The I-Ching is employed in a form of divination known as cleromancy, which employs seemingly random numbers. Six digits between 6 and 9 are combined to form a hexagram, which may then be found in the text, which arranges hexagrams according to the King Wen sequence. The hexagrams have frequently acquired cosmological importance and have been compared to a variety of other ancient terms for change processes, such as yin and yang and Wu Xing.
This is still used as a type of divination by many masters today. Depending on the question posed, each hexagram will be interpreted differently in accordance with its associated trigram.
There are so many possible responses to this one! The I-Ching is the world’s oldest oracle; it is an art of Chinese wisdom; it is the accumulated wisdom of over 2,500 years of diviners and sages, going beyond the experience of unimaginably ancient oral traditions; it is the voice that has offered generations of people assistance and wise, genial guidance.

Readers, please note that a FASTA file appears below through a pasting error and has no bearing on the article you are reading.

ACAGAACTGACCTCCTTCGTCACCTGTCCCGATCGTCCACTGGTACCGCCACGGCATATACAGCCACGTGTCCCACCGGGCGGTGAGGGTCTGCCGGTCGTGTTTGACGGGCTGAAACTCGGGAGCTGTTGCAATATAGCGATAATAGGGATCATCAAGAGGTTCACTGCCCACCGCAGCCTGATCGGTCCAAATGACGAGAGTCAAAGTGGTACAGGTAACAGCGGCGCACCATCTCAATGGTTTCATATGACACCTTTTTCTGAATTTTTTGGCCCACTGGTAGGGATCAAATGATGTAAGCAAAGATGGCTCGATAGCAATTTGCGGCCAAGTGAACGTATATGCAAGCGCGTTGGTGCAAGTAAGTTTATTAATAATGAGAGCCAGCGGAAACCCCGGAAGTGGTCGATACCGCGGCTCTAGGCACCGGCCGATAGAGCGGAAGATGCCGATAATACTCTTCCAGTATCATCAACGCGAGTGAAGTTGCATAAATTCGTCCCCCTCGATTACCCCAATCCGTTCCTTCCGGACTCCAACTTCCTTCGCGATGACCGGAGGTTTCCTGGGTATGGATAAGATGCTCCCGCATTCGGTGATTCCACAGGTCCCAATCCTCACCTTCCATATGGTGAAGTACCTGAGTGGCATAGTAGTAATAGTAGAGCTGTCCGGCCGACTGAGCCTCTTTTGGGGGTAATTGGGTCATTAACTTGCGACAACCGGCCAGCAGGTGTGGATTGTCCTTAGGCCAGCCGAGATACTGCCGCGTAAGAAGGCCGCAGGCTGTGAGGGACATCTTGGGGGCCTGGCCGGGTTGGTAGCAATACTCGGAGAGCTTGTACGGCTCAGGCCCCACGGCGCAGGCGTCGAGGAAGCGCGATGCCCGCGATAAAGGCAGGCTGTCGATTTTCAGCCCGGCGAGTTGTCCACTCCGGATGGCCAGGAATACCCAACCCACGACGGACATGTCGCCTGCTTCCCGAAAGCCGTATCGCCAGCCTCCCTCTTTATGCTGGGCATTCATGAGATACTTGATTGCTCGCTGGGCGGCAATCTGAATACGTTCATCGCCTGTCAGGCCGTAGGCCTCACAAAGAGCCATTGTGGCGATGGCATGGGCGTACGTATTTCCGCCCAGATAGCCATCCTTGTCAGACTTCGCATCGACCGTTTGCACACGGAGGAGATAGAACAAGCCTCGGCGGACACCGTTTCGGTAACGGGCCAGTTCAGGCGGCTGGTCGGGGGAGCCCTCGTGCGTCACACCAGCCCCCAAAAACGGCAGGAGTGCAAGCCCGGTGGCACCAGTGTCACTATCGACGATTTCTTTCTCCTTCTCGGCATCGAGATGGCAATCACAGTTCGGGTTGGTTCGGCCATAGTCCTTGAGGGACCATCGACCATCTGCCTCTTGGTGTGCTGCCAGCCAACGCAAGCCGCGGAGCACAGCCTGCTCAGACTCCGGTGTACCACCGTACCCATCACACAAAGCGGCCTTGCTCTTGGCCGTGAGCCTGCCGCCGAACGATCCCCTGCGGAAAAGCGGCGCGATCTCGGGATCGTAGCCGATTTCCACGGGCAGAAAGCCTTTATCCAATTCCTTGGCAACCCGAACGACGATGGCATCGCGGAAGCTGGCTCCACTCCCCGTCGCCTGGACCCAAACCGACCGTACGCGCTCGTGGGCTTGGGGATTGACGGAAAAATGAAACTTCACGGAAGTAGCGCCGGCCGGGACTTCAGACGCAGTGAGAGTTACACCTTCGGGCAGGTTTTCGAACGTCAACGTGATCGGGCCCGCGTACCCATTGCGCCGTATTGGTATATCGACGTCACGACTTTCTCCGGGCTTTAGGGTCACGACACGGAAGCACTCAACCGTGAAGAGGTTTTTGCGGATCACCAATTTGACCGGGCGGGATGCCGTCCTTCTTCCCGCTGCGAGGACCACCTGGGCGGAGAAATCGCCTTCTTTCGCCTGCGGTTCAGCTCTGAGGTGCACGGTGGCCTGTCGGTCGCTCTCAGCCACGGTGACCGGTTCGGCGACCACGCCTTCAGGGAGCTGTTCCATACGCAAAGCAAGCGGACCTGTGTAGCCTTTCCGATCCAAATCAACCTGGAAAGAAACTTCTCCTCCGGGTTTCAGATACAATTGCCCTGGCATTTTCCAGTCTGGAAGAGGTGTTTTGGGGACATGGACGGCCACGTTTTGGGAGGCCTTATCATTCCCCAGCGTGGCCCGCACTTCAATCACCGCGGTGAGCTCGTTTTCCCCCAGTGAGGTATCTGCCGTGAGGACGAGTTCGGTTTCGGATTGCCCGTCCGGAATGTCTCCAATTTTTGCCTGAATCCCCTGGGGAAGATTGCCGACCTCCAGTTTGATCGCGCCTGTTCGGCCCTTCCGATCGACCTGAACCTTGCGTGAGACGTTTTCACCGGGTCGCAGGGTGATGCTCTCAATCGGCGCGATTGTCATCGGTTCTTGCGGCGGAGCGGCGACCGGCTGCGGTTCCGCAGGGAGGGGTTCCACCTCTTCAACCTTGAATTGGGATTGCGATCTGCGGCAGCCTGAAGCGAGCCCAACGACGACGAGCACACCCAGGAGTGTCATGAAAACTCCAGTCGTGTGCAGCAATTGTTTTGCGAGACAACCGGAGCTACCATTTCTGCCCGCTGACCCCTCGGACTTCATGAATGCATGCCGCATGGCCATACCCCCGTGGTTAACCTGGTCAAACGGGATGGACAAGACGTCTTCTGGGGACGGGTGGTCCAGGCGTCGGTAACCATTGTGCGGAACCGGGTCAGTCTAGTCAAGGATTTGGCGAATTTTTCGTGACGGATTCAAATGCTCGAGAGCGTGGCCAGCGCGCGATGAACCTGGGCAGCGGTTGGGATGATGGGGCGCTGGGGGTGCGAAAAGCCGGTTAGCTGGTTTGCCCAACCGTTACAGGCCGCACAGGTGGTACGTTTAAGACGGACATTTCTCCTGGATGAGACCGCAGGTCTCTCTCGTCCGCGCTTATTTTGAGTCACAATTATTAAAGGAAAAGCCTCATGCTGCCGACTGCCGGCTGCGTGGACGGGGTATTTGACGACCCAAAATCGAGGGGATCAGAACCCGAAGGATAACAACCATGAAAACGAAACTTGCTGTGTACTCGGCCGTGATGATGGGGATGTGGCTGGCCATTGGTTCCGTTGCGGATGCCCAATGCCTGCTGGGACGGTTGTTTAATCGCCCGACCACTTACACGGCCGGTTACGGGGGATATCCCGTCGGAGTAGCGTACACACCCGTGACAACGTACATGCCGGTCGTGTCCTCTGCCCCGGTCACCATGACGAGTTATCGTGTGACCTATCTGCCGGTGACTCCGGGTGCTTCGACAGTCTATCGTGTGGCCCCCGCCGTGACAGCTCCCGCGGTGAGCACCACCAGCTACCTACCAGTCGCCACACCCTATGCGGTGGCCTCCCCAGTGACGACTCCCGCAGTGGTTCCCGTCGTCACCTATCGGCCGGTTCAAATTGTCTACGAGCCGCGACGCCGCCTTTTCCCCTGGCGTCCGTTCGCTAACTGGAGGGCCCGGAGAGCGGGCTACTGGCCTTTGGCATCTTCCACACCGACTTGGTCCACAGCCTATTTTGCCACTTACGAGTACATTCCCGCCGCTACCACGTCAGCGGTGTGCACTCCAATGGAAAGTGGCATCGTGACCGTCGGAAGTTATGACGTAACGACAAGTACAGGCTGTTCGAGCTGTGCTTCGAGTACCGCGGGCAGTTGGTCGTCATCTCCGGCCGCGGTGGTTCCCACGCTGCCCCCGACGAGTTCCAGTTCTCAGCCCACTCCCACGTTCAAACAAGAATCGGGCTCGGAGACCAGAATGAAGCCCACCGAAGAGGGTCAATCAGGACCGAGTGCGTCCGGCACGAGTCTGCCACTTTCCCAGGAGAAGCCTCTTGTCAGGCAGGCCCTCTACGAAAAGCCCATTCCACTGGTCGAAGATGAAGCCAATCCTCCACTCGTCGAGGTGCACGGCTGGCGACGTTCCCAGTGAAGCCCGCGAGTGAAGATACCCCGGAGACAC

The I-Ching is a compilation of texts separated into 64 ‘chapters’. Each chapter will contain a fantastic mixture of imagery and instruction, philosophy, and poetry. These are the 64 hexagrams, which are just a collection of six broken or solid lines.
When consulting the I-Ching, a hexagram is constructed line by line based on the outcome of coin tosses or another procedure, such as sorting yarrow sticks or plucking marbles from a bag. Every translation will explain how this works – it’s incredibly simple. Thus, you are directed to a specific collection of texts – and, if one or more of your six lines is in the process of changing from solid to broken or vice versa, there are also line texts to read, as well as the second hexagram generated as a result of the lines shifting. A hexagram is more than a nice chapter title; it is also a very simple, elegant representation of how energy flows through a situation. I-Ching translates as ‘Book of Changes,’ and change is the book’s lone constant.